The drug release pattern is defined by the drug incorporation models of SLNs, which have been categorized as follows (Fig. 12.1) [51]:

Solid solution model: When the cold homogenization technique is used to generate nanoparticles, the drug is molecularly dispersed in the lipid matrix and has strong interactions with the lipid matrix. No surfactant is required in this model.

Drug incorporation models of solid lipid nanoparticles

Figure 12.1 Drug incorporation models of solid lipid nanoparticles: (A) drug-enriched shell model, (B) drug-enriched core model, (C) solid solution model. (Modified from Shah R, Eldridge D, Palombo E, Harding I. Lipid nanoparticles: production, characterization and stability. Springer; 2015.)

Drug-enriched shell model: When the recrystallization temperature of lipid is attained, a solid lipid core is formed with drug molecules concentrating on the surface of SLNs.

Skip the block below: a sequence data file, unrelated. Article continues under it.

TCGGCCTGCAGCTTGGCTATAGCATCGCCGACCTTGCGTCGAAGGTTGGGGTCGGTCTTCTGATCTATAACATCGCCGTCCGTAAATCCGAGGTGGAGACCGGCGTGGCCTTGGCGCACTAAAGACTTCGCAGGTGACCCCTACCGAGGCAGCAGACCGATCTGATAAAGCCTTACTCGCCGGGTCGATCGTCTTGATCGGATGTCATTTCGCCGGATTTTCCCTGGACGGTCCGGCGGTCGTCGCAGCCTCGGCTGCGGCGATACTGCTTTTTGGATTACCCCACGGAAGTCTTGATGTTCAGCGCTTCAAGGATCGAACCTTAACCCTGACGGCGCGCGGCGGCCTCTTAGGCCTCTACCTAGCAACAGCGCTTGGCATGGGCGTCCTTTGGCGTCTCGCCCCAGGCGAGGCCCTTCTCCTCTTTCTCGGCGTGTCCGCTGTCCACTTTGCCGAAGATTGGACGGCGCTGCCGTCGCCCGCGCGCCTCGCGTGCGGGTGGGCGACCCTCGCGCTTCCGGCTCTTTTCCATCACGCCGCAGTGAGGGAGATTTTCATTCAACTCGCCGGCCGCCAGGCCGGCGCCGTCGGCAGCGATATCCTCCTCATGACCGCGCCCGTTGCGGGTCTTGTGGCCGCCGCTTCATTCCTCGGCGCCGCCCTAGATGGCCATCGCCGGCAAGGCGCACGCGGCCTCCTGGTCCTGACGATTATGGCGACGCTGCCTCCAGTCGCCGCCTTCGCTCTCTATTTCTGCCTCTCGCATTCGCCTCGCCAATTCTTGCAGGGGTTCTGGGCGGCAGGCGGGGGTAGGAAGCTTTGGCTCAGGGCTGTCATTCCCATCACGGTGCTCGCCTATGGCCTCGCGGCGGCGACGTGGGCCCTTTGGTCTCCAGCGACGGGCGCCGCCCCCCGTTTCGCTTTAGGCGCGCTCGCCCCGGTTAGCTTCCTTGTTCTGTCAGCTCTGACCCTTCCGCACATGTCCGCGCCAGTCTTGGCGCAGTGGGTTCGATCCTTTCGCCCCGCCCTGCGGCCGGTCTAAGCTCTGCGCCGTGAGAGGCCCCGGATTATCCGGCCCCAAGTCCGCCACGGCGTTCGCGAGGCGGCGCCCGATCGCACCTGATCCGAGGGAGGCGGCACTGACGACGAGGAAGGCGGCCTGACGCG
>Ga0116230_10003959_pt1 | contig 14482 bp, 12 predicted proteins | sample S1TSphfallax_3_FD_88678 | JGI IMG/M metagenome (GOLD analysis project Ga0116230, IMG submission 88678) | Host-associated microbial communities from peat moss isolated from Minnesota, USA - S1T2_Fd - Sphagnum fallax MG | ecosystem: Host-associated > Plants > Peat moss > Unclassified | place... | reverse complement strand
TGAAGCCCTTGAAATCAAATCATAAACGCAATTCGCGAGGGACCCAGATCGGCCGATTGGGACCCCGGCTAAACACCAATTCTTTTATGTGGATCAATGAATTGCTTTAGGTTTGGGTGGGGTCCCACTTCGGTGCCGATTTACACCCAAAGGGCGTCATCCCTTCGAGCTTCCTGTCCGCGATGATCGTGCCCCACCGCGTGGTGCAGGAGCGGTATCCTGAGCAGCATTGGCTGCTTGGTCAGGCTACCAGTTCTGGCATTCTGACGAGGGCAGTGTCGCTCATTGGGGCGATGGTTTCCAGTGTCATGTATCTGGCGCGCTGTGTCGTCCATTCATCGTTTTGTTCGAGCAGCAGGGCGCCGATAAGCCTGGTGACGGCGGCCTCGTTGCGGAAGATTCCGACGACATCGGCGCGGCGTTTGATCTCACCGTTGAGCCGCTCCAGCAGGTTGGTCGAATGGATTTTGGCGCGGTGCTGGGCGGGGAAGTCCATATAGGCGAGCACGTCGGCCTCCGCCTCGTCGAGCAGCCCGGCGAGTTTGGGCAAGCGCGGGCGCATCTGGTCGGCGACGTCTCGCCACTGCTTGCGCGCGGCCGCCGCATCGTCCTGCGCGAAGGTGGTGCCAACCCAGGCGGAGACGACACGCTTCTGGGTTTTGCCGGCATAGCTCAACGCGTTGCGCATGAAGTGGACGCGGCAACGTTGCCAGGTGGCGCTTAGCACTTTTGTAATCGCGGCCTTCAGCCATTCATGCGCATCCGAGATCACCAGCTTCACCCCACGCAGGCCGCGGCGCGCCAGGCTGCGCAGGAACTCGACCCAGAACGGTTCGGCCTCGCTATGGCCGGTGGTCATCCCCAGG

Drug-enriched core model: Upon cooling, drug that is dissolved in a lipid melt at or near its saturation solubility precipitates before lipid recrystallization due to supersaturation. A membrane of recrystallized lipid is formed as the nanoemulsion is further cooled.

These models give an insight of modulating drug release by controlling the SLN structure during formulation. This in turn requires the necessary technical know-how for SLN production and fine tuning to achieve the desired drug release profile.

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